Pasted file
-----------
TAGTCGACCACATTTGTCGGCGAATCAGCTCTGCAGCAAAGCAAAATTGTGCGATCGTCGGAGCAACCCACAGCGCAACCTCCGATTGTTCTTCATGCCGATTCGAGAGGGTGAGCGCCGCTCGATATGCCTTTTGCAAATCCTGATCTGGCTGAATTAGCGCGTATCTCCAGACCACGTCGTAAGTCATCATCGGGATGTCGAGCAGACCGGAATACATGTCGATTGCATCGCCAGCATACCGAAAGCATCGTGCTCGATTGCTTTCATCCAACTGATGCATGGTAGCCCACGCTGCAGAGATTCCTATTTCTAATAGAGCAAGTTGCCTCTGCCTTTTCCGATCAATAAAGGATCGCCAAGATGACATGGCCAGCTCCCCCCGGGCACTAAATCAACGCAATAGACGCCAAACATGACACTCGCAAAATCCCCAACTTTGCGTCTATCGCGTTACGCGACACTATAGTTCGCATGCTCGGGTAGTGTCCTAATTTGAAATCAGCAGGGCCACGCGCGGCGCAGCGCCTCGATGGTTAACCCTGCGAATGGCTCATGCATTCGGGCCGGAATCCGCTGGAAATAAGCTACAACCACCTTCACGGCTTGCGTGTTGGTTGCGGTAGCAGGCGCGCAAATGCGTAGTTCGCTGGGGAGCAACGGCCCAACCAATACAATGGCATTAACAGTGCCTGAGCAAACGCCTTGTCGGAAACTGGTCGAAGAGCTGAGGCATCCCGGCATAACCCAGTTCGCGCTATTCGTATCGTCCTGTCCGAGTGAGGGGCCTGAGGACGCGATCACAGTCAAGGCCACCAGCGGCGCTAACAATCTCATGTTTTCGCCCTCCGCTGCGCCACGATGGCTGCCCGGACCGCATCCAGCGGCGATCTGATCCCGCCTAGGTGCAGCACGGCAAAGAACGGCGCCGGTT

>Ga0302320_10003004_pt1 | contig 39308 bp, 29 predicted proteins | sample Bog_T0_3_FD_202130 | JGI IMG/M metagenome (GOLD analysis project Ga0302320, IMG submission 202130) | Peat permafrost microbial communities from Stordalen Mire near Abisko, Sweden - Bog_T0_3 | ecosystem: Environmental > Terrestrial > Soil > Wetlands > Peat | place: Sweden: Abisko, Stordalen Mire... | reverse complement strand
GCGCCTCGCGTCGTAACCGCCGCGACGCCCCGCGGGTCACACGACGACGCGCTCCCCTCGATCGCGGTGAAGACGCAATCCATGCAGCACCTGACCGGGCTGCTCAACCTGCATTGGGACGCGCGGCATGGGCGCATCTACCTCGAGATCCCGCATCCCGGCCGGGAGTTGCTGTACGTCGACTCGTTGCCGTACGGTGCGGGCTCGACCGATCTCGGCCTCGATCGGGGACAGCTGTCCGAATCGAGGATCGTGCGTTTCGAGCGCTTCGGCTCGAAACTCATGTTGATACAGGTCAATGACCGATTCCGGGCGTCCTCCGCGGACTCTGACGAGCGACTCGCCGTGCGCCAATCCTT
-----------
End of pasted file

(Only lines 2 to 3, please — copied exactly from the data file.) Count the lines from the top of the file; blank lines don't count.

>Ga0302320_10003004_pt1 | contig 39308 bp, 29 predicted proteins | sample Bog_T0_3_FD_202130 | JGI IMG/M metagenome (GOLD analysis project Ga0302320, IMG submission 202130) | Peat permafrost microbial communities from Stordalen Mire near Abisko, Sweden - Bog_T0_3 | ecosystem: Environmental > Terrestrial > Soil > Wetlands > Peat | place: Sweden: Abisko, Stordalen Mire... | reverse complement strand
GCGCCTCGCGTCGTAACCGCCGCGACGCCCCGCGGGTCACACGACGACGCGCTCCCCTCGATCGCGGTGAAGACGCAATCCATGCAGCACCTGACCGGGCTGCTCAACCTGCATTGGGACGCGCGGCATGGGCGCATCTACCTCGAGATCCCGCATCCCGGCCGGGAGTTGCTGTACGTCGACTCGTTGCCGTACGGTGCGGGCTCGACCGATCTCGGCCTCGATCGGGGACAGCTGTCCGAATCGAGGATCGTGCGTTTCGAGCGCTTCGGCTCGAAACTCATGTTGATACAGGTCAATGACCGATTCCGGGCGTCCTCCGCGGACTCTGACGAGCGACTCGCCGTGCGCCAATCCTT